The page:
February 7, 2019
4 min read
Digital technology has transformed the way we work and where we can work. As more and more teams move towards a global workflow, more and more workers are making the choice to work remotely, otherwise known as telecommuting. With the option and ability to work from home and the increasing popularization of co-working spaces like WeWork, ideas of the traditional eight hour workday within a cubicle have largely dissipated.
In a 2018 global study, Swiss office services provider IWG surveyed 18,000 business professionals across 96 international companies on the evolving perceptions of remote work. From the responses accumulated, IWG reported that 70 percent of professionals telecommute at least once a week, while 53 percent work remotely for at least half of the week.
“If you offer workers the chance to work where they need to be, and not where they are told to go to, it completely transforms their view of the company, they are more productive,” said IWG Chief Executive Mark Dixon in a 2018 interview with CNBC.
Dixon’s claim of remote work improving employee welfare isn’t unsubstantiated. The same IWG study found that businesses offering telecommuting to employees reaped benefits in the following areas:
With these numbers it’s clear that telecommuting isn’t just a passing business trend and can actually help companies and teams achieve their goals.
However, the benefits to remote work aren’t just for companies and organizations. Employees are enjoying the perks on an individual level too.
Here are three ways telecommuting has improved the work days for the modern professional:
Perhaps the biggest benefit to telecommuting is the flexibility it grants employees. From more sleep to healthier diets to regular exercise to family time and travel, the ability to freely choose when to get things done has allowed remote workers to achieve a healthy work-life balance.
Plus, being able to step away from your computer and hit the gym can really get your creative juices flowing and grant you a fresh perspective on how to handle the next item on your to-do list.
Flexible scheduling also means you get to work when you feel you’re at your most productive. Employees who telecommute are not so much tied down to the 9–5 work day and can instead choose when to work at a time that works best for them.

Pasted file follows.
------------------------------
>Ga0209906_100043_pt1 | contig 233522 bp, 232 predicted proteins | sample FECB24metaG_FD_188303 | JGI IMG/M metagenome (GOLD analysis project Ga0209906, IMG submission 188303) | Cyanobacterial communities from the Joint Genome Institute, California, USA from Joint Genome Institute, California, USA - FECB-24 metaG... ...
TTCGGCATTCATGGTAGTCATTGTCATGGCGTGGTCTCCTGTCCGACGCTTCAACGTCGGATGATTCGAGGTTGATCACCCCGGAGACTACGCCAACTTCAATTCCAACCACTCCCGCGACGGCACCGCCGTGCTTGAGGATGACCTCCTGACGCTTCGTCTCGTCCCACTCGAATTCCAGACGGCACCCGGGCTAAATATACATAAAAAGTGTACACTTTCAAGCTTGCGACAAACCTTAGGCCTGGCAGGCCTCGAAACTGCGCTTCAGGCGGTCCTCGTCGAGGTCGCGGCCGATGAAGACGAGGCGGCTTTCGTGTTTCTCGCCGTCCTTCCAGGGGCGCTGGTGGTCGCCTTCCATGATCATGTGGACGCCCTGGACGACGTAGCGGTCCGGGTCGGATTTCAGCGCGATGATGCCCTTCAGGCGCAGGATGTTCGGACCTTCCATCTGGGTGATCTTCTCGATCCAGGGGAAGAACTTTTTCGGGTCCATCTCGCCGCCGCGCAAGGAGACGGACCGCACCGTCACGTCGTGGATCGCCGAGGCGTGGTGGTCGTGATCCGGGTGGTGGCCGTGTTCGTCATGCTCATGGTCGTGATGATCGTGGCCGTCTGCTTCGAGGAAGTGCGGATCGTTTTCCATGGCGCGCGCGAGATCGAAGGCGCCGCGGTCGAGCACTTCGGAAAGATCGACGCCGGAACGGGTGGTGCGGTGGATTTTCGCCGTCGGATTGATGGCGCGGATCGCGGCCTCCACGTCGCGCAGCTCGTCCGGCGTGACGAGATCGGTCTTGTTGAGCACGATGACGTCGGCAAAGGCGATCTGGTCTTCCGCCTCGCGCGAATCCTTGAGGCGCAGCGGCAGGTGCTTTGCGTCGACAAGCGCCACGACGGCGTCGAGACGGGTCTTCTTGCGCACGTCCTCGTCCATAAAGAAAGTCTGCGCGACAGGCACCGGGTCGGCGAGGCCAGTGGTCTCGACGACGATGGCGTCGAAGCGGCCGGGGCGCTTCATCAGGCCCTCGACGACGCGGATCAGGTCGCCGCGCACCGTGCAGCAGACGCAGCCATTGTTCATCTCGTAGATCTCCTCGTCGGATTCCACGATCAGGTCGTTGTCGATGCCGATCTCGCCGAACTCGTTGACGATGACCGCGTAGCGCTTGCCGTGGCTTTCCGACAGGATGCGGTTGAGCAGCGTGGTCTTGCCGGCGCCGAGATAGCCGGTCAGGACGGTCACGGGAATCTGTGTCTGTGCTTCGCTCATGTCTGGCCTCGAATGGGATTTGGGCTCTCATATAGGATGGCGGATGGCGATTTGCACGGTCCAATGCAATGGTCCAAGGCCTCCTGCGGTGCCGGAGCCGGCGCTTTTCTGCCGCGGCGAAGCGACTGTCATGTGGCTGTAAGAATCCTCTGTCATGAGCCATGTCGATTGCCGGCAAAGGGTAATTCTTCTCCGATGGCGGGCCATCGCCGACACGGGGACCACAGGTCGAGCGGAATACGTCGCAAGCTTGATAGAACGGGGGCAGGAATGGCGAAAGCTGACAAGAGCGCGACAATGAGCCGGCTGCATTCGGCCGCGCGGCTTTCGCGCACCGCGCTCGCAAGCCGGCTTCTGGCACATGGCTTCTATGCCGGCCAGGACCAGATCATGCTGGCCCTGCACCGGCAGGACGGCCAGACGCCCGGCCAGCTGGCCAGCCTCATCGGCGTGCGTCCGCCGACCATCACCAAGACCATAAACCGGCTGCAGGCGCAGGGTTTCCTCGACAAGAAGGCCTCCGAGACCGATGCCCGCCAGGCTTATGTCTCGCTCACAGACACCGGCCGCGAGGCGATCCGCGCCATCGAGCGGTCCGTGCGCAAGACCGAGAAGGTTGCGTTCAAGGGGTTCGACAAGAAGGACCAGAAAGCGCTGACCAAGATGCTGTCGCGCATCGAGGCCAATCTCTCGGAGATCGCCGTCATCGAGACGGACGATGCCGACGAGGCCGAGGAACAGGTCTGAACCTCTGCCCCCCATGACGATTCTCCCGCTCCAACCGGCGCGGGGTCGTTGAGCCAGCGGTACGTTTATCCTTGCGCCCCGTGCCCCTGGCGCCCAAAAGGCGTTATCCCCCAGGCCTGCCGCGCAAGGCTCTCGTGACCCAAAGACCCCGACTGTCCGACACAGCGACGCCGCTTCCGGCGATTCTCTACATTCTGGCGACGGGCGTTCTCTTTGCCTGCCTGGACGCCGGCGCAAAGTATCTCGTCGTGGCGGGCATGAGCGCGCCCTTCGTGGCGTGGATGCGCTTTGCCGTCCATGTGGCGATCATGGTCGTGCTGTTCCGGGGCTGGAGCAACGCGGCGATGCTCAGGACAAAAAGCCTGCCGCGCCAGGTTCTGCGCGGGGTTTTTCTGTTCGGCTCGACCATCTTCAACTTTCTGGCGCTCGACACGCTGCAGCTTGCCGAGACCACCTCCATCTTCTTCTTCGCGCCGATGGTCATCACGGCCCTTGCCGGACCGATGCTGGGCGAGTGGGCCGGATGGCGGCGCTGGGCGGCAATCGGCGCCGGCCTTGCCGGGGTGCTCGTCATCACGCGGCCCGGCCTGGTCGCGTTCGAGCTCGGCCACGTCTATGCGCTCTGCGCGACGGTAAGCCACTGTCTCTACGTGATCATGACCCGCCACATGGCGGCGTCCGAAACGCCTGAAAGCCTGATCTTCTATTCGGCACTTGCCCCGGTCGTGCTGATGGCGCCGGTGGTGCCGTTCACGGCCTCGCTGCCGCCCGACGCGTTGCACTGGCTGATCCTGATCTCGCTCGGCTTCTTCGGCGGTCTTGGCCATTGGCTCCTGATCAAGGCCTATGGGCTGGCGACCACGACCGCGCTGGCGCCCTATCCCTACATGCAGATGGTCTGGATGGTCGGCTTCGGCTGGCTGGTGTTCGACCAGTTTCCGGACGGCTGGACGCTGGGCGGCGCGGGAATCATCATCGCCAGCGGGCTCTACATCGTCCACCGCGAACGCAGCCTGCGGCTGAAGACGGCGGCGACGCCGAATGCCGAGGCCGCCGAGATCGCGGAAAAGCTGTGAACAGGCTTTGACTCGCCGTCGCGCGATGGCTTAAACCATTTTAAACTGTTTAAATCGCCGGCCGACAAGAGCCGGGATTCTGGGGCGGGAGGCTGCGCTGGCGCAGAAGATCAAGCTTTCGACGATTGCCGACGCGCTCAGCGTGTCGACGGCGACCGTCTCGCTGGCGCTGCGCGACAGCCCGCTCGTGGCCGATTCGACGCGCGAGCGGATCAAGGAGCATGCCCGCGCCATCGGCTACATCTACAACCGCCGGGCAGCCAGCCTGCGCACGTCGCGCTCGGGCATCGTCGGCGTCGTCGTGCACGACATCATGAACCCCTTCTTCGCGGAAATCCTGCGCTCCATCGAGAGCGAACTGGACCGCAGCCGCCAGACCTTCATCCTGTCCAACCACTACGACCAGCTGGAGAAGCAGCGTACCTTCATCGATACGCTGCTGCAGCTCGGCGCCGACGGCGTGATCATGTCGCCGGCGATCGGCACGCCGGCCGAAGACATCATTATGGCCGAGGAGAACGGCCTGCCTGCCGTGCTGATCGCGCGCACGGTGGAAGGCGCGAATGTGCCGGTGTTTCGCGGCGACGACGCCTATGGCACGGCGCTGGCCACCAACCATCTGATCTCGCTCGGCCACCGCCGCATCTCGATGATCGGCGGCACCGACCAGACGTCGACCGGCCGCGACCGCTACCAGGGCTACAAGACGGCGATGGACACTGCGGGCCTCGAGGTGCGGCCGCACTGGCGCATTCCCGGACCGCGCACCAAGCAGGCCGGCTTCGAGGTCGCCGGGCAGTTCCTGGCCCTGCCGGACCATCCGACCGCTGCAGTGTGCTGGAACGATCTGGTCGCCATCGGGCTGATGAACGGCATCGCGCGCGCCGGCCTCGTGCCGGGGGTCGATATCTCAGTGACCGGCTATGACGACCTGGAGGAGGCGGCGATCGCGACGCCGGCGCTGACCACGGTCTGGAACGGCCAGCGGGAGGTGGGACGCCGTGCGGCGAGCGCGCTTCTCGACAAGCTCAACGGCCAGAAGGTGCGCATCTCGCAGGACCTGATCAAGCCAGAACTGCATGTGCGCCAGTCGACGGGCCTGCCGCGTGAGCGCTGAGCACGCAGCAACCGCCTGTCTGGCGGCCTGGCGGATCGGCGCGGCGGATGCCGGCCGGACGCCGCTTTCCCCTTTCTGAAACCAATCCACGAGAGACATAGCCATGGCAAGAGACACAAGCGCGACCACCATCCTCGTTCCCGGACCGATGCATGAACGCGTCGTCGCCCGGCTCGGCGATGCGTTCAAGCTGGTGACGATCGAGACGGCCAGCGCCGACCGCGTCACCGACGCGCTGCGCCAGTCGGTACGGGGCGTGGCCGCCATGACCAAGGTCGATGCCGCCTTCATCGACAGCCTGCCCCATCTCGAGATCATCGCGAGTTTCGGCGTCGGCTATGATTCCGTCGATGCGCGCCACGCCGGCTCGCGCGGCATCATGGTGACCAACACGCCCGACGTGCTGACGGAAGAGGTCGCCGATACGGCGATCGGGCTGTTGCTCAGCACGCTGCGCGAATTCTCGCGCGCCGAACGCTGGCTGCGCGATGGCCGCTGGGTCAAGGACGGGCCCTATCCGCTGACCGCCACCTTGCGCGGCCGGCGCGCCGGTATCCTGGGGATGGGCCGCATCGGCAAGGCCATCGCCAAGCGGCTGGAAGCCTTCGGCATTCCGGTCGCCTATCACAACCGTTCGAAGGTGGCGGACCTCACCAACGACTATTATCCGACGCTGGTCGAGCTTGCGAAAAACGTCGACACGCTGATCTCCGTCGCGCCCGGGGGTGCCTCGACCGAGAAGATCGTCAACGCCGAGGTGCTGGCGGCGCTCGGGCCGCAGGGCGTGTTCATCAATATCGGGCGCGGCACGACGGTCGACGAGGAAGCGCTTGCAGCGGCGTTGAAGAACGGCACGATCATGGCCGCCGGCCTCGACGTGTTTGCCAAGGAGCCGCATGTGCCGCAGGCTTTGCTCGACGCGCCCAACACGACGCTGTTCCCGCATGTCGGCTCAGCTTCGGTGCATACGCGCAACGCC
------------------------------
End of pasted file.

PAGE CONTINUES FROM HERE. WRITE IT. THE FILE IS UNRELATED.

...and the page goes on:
If you’re not so much of an early bird, you can take your time getting the day started and let yourself re-charge your batteries before tackling your agenda. On the other hand, if you find yourself ready to hit the ground running at 6 in the morning, then you can do that too! It’s all a matter of riding the productivity wave when and where you feel it, and having the freedom to do it at your own pace.
Working remotely is usually associated with being isolated from the rest of your team. And while this may have been true in the past, technology has allowed us to connect across timezones, borders, and regions conveniently and regularly. With the advent and spread of professional communication platforms like Slack, keeping in touch with your team is easier than ever before.
Setting up a weekly check-in with your team or one-on-one meetings with colleagues are a fantastic way to communicate your progress and your project contributions. Not to mention, individual calls don’t always have to be about work. They’re also a great place for you to share life updates and can give you the opportunity to connect with your teammates on a more personal level. Doing so will only build team camaraderie and it’ll feel like you’ve been in the office with them all along.
The number of remote workers is only expected to increase as companies untether themselves from the notion of a physical space for teams to collaborate and work together.
Employees are also embracing telecommuting with open arms, as evidenced in Buffer’s 2018 State of Remote Work report. Surveying more than 1,900 remote workers from around the globe, Buffer found that 90 percent of telecommuters planned on working remotely for the rest of their careers — a hefty change from the notion that all team members need to be in the same room to get things done.
So, maybe it’s time to update the old saying “home is where the heart is,” to “home is where the productivity is.”
Thinking of going remote? Then make sure you check out Ruum. At Ruum, we’re on a mission to streamline collaboration and project management in the cloud, which means more flexibility for you and your team regardless of where you’re located. It’s the one place that shows you where your team’s at, project timeline progress, and what your next steps should be.
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